We are a member of


Stevenage Family History Society

....aiding the search for your ancestors worldwide.....

Getting Started

For those of you who are new to family history, here are a few basic tips:

  1. Record everything you already know. You are the starting point to your history, so start your research with your immediate family i.e. spouse, siblings, parents, etc. Look for birth, marriage and death certificates, family photos. and anything else that may be in that shoe-box upstairs!
  2. Encourage your relatives to talk about their lives and their family. Glean as much as you can from them, but little and often is probably better than a day’s ‘grilling’! Offer to copy photographs, etc. Feeding back your findings regularly can also trigger reminiscences and help to resurrect memories long forgotten.
  3. Write everything down in a coherent way, so that you can understand it later! Investing in a family history computer package is a great help, as this organises your information for you. All the family history magazines have adverts for different ones, but ask members which ones they have found the most useful or the easiest to use. Functionality and cost varies widely - there are even some good packages that are free - but in the end it comes down to personal taste.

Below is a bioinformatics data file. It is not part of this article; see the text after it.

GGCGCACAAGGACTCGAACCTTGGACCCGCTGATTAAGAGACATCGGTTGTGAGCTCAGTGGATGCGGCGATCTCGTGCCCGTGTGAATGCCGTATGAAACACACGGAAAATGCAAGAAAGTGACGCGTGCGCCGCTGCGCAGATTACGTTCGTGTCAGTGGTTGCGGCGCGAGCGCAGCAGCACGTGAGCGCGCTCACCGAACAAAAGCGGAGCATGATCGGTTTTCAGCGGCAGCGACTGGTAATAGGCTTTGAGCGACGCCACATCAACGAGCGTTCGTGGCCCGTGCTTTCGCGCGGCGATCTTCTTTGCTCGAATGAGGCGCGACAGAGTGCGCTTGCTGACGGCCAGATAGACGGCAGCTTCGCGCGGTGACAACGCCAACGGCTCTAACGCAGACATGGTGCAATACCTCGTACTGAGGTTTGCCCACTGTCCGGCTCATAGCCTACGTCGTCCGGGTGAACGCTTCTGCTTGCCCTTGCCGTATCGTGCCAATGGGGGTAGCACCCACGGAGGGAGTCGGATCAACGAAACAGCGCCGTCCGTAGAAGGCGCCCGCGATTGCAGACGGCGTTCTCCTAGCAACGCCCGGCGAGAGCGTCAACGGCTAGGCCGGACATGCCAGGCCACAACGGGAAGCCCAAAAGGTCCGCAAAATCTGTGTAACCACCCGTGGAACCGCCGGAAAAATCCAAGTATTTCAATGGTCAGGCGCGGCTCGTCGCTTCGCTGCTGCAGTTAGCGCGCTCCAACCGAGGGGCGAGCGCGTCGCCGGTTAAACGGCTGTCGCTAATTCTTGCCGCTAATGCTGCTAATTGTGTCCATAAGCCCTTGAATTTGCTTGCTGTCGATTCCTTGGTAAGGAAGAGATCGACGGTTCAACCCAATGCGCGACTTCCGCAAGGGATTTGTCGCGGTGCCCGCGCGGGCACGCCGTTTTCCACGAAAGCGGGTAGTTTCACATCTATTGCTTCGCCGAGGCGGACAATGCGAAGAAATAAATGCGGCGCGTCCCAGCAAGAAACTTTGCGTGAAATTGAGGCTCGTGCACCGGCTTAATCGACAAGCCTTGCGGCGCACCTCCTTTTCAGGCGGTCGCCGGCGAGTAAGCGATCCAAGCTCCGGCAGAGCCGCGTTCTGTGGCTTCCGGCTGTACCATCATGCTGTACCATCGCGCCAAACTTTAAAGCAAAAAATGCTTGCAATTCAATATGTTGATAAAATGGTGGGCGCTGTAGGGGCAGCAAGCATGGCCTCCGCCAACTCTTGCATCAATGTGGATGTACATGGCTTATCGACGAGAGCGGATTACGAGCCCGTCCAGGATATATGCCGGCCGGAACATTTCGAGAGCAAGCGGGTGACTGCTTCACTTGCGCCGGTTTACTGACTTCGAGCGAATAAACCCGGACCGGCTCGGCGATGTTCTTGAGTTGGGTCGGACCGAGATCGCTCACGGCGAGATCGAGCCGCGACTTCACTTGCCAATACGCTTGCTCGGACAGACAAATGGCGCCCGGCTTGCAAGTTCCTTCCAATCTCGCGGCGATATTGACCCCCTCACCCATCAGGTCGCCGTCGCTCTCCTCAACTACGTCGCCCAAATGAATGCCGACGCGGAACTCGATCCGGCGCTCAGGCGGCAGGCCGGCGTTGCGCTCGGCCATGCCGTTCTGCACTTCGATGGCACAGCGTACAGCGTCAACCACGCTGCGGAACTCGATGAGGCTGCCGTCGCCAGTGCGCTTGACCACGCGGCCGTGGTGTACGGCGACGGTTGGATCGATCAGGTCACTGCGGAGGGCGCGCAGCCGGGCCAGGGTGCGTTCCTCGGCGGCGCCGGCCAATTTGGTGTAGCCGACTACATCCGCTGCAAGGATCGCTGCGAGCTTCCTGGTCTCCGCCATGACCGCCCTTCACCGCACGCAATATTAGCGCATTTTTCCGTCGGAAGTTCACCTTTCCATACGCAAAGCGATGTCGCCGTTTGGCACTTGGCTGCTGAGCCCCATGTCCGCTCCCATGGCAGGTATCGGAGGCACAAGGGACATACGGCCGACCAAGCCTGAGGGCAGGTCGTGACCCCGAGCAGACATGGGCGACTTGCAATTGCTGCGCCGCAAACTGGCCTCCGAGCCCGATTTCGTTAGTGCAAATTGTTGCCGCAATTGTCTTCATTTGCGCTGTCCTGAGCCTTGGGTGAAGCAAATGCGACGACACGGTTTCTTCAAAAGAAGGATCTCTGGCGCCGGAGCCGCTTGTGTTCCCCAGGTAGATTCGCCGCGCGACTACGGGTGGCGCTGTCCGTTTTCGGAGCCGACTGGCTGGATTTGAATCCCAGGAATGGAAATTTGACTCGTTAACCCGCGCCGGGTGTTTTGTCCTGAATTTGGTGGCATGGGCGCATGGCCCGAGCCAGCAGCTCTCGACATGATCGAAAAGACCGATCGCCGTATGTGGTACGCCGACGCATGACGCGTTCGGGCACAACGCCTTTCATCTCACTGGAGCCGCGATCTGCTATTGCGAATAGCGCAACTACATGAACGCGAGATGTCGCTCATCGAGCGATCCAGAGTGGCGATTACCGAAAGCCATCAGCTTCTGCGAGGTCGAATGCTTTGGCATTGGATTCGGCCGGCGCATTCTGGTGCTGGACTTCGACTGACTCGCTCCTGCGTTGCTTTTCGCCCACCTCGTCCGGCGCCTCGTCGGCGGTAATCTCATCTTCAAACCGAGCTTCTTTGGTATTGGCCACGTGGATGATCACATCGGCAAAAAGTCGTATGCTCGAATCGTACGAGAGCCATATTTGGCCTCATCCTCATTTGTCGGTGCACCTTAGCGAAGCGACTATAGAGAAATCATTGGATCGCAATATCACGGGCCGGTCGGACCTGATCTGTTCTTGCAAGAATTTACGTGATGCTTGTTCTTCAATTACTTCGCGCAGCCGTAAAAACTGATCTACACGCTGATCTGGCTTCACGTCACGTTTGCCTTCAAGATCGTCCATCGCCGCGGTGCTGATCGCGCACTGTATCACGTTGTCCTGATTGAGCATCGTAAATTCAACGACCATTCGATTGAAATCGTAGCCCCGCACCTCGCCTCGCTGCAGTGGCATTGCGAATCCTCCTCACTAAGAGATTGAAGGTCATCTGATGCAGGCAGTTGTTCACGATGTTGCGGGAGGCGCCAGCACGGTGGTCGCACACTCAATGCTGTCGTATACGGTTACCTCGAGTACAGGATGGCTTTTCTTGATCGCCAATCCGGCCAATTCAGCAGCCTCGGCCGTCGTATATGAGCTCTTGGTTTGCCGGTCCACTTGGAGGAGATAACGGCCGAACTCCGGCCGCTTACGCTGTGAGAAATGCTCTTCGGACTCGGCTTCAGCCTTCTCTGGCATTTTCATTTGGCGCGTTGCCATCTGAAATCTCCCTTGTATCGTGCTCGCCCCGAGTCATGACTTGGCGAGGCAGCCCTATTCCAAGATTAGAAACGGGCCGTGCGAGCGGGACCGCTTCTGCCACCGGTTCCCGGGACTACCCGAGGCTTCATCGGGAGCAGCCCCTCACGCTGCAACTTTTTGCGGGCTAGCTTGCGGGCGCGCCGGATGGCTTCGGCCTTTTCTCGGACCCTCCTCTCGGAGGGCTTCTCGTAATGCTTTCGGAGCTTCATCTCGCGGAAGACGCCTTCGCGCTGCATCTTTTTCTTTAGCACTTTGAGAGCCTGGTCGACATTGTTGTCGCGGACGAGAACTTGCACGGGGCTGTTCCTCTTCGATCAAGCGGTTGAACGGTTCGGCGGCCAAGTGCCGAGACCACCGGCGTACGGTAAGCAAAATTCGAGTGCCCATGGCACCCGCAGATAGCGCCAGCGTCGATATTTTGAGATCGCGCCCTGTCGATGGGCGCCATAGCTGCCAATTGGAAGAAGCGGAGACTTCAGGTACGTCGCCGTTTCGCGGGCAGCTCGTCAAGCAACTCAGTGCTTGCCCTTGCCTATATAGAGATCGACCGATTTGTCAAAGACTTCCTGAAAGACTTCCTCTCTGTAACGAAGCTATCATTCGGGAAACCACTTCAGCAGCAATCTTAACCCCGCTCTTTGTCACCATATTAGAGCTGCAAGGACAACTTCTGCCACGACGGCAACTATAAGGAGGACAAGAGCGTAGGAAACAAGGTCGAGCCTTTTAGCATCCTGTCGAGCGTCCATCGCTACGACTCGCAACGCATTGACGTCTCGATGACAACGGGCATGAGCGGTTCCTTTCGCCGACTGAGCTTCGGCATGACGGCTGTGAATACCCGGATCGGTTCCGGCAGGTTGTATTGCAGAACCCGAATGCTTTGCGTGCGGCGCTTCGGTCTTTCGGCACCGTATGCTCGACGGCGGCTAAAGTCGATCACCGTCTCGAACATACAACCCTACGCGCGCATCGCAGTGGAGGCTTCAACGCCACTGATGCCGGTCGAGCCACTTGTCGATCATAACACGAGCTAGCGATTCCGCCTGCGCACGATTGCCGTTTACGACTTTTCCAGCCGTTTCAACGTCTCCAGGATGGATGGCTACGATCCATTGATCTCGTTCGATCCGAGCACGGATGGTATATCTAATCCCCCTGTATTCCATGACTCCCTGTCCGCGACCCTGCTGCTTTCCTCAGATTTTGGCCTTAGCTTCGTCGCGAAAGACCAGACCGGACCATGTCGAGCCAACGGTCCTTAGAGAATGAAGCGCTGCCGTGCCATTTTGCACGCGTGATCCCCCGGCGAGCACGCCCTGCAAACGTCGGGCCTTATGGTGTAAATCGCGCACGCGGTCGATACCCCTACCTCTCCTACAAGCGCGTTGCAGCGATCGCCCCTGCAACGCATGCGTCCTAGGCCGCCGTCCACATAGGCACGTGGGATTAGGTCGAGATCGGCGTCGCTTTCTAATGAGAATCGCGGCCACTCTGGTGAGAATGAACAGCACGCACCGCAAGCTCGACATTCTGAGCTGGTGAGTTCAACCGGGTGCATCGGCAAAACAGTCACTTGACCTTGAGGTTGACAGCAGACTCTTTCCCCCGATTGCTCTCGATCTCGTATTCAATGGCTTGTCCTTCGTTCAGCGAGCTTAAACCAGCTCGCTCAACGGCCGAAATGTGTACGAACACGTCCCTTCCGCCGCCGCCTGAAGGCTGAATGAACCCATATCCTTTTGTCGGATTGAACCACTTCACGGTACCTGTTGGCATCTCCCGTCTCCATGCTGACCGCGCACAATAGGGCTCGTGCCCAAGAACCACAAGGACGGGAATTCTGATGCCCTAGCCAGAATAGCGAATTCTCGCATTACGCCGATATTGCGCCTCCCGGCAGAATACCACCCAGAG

4. If you are on the internet there are a whole host of websites to search for information. A few are listed on the Useful Links area of this website.
  5. Join your local Family History Society! Also consider joining societies in the areas where your ancestors came from. You may find other people are working in areas which link to your interests.
  6. Don’t give up if you hit a ‘brickwall’. It happens to everyone and the best approach is to share your problem. New avenues for exploration can come from the most unexpected sources, so don’t be afraid to ask for help. Your local Family History Society is a key resource for this.
  7. WARNING. Researching your family history can become highly addictive and can consume a lot of your time and attention. Beware of becoming a family history ‘bore’ and remember that your friends and family might want to talk about other things. Group therapy for your addiction is readily available at your local Family History Society!
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